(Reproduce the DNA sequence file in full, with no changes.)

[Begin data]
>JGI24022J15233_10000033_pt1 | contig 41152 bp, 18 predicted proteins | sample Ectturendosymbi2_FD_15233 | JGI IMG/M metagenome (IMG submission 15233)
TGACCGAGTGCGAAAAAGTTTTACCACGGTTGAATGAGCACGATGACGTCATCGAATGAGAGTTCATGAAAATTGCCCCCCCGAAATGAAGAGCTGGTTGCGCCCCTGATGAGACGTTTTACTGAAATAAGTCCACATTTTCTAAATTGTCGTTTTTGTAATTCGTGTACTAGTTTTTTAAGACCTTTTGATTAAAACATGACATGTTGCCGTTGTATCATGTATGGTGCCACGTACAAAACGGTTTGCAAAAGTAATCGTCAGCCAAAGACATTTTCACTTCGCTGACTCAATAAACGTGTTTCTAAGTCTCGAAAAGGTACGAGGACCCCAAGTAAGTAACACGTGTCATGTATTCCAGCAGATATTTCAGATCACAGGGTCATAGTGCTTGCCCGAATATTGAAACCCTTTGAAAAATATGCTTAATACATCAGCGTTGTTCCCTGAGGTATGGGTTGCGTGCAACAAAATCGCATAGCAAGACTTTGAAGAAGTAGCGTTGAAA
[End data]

>JGI24022J15233_10000033_pt1 | contig 41152 bp, 18 predicted proteins | sample Ectturendosymbi2_FD_15233 | JGI IMG/M metagenome (IMG submission 15233)
TGACCGAGTGCGAAAAAGTTTTACCACGGTTGAATGAGCACGATGACGTCATCGAATGAGAGTTCATGAAAATTGCCCCCCCGAAATGAAGAGCTGGTTGCGCCCCTGATGAGACGTTTTACTGAAATAAGTCCACATTTTCTAAATTGTCGTTTTTGTAATTCGTGTACTAGTTTTTTAAGACCTTTTGATTAAAACATGACATGTTGCCGTTGTATCATGTATGGTGCCACGTACAAAACGGTTTGCAAAAGTAATCGTCAGCCAAAGACATTTTCACTTCGCTGACTCAATAAACGTGTTTCTAAGTCTCGAAAAGGTACGAGGACCCCAAGTAAGTAACACGTGTCATGTATTCCAGCAGATATTTCAGATCACAGGGTCATAGTGCTTGCCCGAATATTGAAACCCTTTGAAAAATATGCTTAATACATCAGCGTTGTTCCCTGAGGTATGGGTTGCGTGCAACAAAATCGCATAGCAAGACTTTGAAGAAGTAGCGTTGAAA